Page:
The DNN in Figure 2 is only the last part (called fully-connected layer) of a larger AutoML model we use for ranking. The larger model is composed of 4 components, where we learn feature representations from raw features. While we will not go into the first 3 components in this blog post, it suffices to say that they are responsible for learning representations and crosses among features without requiring engineers to worry about feature engineering.

Calibration of Output Node Predictions via Calibration Model

The relationship of whether we are over/under-predicting is given through calibration, a post-processing technique used to improve probability estimation of a learner. There are a number of techniques that can be used like Platt Scaling, isotonic regression [6] or downsampling correction [3]. For binary classification, calibration measures the relationship between the observed behavior (e.g., empirical click-through rate) and the predicted behavior (e.g., predicted CTR) as given in Equation 5. We need a calibration model on each DNN output node to make sure that the predicted probability aligns well with empirical rates.

Initially, we tried to simply incorporate the positive downsampling rate 𝛼 and the negative downsampling rate 𝛽 as in Equation 6, where p is the probability estimate of DNN and q is the adjusted probability.

This method did not work well because our training data generation pipeline not only downsamples positives and negatives, but also enforces stratified sampling around geography, user-state and positive/negative distribution (which helps us rank better, but makes calibration harder).

We realized that the calibration had to act as a transfer learning layer that maps ranking optimized probabilities to empirical rates. For this work, we opted for a logistic regression (LR) model which can be viewed as a highly altered Platt scaling technique. Instead of just a probability score (p) weight and a bias term (b) to learn calibrated probability (p*) as in Equations 7 and 8, we used an LR model with 80+ features.

Training data generation and featurization

In order to train calibration models that can learn empirical rates, we created a new training data generation pipeline without any stratified sampling.

The pipeline comprised two parts:

  1. Raw data logs coming from application servers, where we have the Pin IDs, context information as well as raw logs required for featurization (shown in purple in Figure 3)
  2. Label information that we attain after Pin views and take action on the impressed Pins, which is stored in feedview logs (shown in orange in Figure 3).

Combining 1) and 2) provided us with label and raw feature information to create training data for each calibration model.

The data for each calibration model is the same except for the labels. The repin calibration data marks only repins as positive labels, click data marks only clicks as positive, and so on.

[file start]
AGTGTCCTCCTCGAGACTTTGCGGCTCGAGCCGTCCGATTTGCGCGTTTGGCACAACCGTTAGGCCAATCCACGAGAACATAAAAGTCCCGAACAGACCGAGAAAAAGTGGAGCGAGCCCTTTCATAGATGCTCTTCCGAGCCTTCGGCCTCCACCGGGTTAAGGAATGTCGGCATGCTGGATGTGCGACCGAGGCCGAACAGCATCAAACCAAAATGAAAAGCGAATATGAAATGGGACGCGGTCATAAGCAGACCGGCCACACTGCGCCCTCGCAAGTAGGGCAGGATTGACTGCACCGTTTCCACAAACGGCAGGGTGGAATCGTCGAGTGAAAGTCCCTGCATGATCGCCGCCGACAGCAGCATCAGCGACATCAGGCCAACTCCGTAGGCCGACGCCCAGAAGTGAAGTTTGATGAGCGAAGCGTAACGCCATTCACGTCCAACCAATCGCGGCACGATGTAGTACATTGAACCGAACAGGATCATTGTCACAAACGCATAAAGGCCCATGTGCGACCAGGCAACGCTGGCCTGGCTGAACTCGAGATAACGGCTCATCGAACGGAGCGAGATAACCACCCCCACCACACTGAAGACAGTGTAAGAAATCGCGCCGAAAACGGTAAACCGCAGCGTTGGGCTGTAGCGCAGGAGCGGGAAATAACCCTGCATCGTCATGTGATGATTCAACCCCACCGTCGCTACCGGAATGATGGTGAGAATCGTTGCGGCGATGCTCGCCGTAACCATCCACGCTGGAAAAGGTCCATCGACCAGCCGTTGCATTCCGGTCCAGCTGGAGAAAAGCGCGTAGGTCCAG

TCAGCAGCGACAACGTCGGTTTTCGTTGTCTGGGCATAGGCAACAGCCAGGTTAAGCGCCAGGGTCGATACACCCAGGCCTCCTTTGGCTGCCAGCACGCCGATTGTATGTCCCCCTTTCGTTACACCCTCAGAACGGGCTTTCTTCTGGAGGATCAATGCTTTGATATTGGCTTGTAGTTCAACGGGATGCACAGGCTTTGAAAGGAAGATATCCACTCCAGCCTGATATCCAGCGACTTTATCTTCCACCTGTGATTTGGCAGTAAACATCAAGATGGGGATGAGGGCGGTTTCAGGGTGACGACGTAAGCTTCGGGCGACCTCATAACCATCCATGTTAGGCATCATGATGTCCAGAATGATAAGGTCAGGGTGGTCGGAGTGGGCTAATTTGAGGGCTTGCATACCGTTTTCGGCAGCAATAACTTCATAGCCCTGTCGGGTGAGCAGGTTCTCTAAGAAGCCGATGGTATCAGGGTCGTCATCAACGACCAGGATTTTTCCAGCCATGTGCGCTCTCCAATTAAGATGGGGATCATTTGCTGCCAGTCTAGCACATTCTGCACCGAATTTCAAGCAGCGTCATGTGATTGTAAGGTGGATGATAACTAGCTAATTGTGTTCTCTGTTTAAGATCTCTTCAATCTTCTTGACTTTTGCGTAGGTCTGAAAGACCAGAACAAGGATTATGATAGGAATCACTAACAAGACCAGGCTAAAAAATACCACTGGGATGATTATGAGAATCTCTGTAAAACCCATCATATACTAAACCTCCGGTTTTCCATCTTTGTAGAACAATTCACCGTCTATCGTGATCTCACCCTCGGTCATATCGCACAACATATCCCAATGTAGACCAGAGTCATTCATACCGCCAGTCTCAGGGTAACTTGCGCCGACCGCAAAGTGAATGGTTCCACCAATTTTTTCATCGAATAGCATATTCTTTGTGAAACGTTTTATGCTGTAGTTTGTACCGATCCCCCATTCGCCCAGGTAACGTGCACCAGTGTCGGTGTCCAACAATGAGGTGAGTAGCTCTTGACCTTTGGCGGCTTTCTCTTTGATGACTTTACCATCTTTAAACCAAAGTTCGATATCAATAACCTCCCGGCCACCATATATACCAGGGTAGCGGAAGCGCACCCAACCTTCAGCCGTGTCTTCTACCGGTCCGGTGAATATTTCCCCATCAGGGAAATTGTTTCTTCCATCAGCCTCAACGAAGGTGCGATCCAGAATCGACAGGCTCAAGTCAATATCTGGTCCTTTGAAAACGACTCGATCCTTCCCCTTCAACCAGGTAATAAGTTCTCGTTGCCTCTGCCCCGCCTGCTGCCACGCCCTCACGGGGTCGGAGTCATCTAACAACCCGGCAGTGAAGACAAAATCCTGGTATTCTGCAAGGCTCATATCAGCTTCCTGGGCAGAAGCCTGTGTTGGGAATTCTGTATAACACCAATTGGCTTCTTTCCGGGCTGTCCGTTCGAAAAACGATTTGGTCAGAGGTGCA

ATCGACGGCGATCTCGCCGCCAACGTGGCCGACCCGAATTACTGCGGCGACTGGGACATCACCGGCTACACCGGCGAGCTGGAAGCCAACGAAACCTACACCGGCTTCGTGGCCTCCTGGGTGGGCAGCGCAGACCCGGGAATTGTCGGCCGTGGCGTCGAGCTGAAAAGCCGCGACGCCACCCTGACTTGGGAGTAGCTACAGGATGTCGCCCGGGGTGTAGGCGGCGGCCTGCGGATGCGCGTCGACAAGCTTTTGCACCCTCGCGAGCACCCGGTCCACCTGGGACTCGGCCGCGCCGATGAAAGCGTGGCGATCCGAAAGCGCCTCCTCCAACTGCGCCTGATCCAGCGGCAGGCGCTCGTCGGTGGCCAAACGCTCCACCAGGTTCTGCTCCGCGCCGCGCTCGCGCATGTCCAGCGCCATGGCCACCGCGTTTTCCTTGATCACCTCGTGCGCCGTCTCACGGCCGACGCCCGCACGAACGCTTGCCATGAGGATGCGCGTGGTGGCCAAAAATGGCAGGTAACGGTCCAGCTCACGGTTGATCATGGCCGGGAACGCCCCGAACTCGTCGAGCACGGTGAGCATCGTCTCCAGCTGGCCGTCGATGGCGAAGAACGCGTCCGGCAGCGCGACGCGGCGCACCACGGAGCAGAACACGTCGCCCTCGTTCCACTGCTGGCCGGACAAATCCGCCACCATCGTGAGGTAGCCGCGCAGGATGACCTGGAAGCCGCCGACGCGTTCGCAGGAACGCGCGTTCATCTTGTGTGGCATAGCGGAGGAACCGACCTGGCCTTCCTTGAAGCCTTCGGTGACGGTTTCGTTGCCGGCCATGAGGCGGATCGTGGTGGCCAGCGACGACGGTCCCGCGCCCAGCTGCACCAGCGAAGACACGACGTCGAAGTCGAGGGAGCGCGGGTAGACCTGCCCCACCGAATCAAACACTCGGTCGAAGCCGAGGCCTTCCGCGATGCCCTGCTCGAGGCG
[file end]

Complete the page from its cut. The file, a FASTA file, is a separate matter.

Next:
Figure 3. Calibration model training data generation pipeline.

We uniformly sampled 10% of the user logs to reduce training data size. We collected 7 days of logs as training data to get rid of any day-of-week effects and used the following day as test data. The performance on test data matched the model’s online calibration performance.

While we mainly relied on total calibration error (Equation 5) and reliability diagrams, we also use the following performance measures:

  • Log loss
  • Expected calibration error [4,5]

Features and Model Training

To learn a good mapping of probabilities coming from a DNN trained on stratified-sampled data, we needed to provide the model a number of features capturing different aspects:

  • Bias and position features: Binary and categorical features such as app type, device type, gender, bucketized positions and cluster IDs. The cluster IDs are generated by an internal algorithm mapping Pins to a pool of clusters.
  • User and Pin performance features: The performance (repin rate, click rate, close-up rate) of Pins and Pinners at different time granularities such as the past 3 hours, 1 day, 3 days, 30 days and 90 days.
  • Feedback-loop features: The empirical action rates on the platform in the last 30 minutes aggregated by overall, country, gender-cross-country. These features were included to capture fluctuations during the day.

As for the model, we chose logistic regression (LR) trained with cross-entropy (CE) loss. The fact that CE-loss incurs smaller or larger loss values based on the predicted probability helps LR achieve good calibration. Based on the class and the predicted probability, the CE loss will be smaller or larger, where it rewards correct classification and highly penalizes wrong classifications with high certainty (Figure 4).

Figure 4. Cross-entropy loss and why LR calibrates well.

The final model is akin to Platt scaling with a large number of features:

Replaying a new DNN on calibration training data

One problem we haven’t addressed so far is training a calibration model for a newly trained DNNnew. The fact that it is not serving means that all the calibration training data is served by the production DNNprod. This means different calibration features, since DNNnew and DNNprod may have different predicted scores.